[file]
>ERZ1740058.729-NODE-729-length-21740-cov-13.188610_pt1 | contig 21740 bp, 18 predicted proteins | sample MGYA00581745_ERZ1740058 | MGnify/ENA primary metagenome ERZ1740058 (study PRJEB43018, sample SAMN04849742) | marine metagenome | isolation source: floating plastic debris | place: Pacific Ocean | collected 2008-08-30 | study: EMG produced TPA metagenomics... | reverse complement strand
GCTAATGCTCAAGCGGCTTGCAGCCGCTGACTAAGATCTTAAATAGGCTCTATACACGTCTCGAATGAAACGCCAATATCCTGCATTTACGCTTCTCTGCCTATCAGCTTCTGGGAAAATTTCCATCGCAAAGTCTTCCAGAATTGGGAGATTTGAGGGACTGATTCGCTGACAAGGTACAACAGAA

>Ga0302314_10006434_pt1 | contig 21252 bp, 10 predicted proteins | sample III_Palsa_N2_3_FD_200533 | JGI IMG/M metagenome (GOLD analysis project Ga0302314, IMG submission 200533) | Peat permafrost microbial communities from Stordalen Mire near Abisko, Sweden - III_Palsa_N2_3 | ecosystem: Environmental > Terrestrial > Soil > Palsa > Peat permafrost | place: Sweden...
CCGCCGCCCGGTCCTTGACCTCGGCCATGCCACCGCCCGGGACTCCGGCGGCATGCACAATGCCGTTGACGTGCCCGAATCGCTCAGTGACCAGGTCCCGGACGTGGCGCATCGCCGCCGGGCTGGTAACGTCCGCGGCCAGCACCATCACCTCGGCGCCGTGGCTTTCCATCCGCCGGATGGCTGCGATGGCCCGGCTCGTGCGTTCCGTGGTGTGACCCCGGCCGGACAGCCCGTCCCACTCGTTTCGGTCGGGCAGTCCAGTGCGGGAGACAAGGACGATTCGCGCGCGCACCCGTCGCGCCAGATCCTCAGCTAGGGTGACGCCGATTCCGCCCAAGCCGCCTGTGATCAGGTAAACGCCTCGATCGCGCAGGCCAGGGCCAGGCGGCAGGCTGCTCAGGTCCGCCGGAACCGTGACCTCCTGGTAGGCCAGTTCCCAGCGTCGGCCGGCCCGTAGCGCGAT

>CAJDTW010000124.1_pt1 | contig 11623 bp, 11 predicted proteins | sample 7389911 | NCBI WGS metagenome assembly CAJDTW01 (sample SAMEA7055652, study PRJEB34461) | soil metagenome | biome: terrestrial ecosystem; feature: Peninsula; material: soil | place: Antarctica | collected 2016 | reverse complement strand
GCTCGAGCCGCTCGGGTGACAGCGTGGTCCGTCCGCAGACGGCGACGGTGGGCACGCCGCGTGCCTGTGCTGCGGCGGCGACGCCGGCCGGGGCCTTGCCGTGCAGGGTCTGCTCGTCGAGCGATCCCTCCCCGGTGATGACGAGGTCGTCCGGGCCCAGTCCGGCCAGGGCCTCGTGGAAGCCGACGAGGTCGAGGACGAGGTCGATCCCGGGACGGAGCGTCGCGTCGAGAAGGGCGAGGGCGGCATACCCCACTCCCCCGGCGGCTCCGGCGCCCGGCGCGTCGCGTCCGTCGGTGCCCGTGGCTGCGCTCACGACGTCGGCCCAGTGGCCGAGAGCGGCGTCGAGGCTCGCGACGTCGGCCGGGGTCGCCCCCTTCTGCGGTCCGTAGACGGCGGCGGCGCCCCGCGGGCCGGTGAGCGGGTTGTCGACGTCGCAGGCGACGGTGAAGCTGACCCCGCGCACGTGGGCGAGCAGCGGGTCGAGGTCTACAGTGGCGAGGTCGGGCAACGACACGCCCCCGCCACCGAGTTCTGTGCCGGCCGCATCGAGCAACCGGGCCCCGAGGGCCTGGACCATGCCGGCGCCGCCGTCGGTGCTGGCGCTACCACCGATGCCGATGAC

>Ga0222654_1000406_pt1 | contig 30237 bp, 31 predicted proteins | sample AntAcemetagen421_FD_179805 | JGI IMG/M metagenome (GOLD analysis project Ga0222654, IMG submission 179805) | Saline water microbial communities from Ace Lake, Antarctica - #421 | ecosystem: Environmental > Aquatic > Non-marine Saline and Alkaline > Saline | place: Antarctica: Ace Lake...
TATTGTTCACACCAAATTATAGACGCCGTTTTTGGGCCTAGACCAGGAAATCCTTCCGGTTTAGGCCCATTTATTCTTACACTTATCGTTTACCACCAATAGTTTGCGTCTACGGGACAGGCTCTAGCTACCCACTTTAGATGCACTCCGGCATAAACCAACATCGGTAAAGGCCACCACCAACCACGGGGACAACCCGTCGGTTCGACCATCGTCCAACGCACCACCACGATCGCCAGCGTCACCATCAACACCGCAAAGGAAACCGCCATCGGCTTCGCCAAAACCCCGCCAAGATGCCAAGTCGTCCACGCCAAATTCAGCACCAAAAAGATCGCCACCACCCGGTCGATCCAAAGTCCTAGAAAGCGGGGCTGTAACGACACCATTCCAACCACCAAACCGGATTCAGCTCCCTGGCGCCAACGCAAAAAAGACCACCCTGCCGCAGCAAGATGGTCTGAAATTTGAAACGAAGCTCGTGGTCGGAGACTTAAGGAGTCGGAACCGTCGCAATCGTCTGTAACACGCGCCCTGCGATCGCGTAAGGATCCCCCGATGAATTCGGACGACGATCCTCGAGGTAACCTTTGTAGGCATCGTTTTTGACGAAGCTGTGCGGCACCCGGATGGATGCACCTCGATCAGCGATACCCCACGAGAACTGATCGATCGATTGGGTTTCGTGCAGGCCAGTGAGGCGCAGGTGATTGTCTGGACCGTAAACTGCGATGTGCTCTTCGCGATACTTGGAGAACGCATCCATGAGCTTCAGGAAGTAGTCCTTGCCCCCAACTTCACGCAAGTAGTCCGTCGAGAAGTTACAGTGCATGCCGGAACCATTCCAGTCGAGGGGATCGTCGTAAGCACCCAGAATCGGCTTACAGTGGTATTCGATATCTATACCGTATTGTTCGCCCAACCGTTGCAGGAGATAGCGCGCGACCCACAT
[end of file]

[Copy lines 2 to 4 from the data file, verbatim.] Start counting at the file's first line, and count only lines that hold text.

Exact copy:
GCTAATGCTCAAGCGGCTTGCAGCCGCTGACTAAGATCTTAAATAGGCTCTATACACGTCTCGAATGAAACGCCAATATCCTGCATTTACGCTTCTCTGCCTATCAGCTTCTGGGAAAATTTCCATCGCAAAGTCTTCCAGAATTGGGAGATTTGAGGGACTGATTCGCTGACAAGGTACAACAGAA

>Ga0302314_10006434_pt1 | contig 21252 bp, 10 predicted proteins | sample III_Palsa_N2_3_FD_200533 | JGI IMG/M metagenome (GOLD analysis project Ga0302314, IMG submission 200533) | Peat permafrost microbial communities from Stordalen Mire near Abisko, Sweden - III_Palsa_N2_3 | ecosystem: Environmental > Terrestrial > Soil > Palsa > Peat permafrost | place: Sweden...
CCGCCGCCCGGTCCTTGACCTCGGCCATGCCACCGCCCGGGACTCCGGCGGCATGCACAATGCCGTTGACGTGCCCGAATCGCTCAGTGACCAGGTCCCGGACGTGGCGCATCGCCGCCGGGCTGGTAACGTCCGCGGCCAGCACCATCACCTCGGCGCCGTGGCTTTCCATCCGCCGGATGGCTGCGATGGCCCGGCTCGTGCGTTCCGTGGTGTGACCCCGGCCGGACAGCCCGTCCCACTCGTTTCGGTCGGGCAGTCCAGTGCGGGAGACAAGGACGATTCGCGCGCGCACCCGTCGCGCCAGATCCTCAGCTAGGGTGACGCCGATTCCGCCCAAGCCGCCTGTGATCAGGTAAACGCCTCGATCGCGCAGGCCAGGGCCAGGCGGCAGGCTGCTCAGGTCCGCCGGAACCGTGACCTCCTGGTAGGCCAGTTCCCAGCGTCGGCCGGCCCGTAGCGCGAT